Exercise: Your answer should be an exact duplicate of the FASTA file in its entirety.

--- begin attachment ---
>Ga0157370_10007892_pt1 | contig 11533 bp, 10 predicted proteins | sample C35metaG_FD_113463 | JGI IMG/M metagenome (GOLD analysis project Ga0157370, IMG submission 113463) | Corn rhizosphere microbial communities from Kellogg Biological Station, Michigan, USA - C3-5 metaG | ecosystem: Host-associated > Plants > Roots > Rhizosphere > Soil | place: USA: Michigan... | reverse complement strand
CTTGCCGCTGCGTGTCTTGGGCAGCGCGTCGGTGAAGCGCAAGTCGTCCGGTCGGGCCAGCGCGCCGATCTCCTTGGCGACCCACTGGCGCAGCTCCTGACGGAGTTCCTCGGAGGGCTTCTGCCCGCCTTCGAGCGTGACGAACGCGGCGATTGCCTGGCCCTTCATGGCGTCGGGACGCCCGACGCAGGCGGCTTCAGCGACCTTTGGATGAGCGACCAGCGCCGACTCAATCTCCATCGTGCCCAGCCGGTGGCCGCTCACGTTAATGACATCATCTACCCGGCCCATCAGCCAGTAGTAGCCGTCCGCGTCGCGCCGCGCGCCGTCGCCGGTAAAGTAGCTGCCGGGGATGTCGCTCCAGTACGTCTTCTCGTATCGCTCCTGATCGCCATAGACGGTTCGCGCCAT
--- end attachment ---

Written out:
>Ga0157370_10007892_pt1 | contig 11533 bp, 10 predicted proteins | sample C35metaG_FD_113463 | JGI IMG/M metagenome (GOLD analysis project Ga0157370, IMG submission 113463) | Corn rhizosphere microbial communities from Kellogg Biological Station, Michigan, USA - C3-5 metaG | ecosystem: Host-associated > Plants > Roots > Rhizosphere > Soil | place: USA: Michigan... | reverse complement strand
CTTGCCGCTGCGTGTCTTGGGCAGCGCGTCGGTGAAGCGCAAGTCGTCCGGTCGGGCCAGCGCGCCGATCTCCTTGGCGACCCACTGGCGCAGCTCCTGACGGAGTTCCTCGGAGGGCTTCTGCCCGCCTTCGAGCGTGACGAACGCGGCGATTGCCTGGCCCTTCATGGCGTCGGGACGCCCGACGCAGGCGGCTTCAGCGACCTTTGGATGAGCGACCAGCGCCGACTCAATCTCCATCGTGCCCAGCCGGTGGCCGCTCACGTTAATGACATCATCTACCCGGCCCATCAGCCAGTAGTAGCCGTCCGCGTCGCGCCGCGCGCCGTCGCCGGTAAAGTAGCTGCCGGGGATGTCGCTCCAGTACGTCTTCTCGTATCGCTCCTGATCGCCATAGACGGTTCGCGCCAT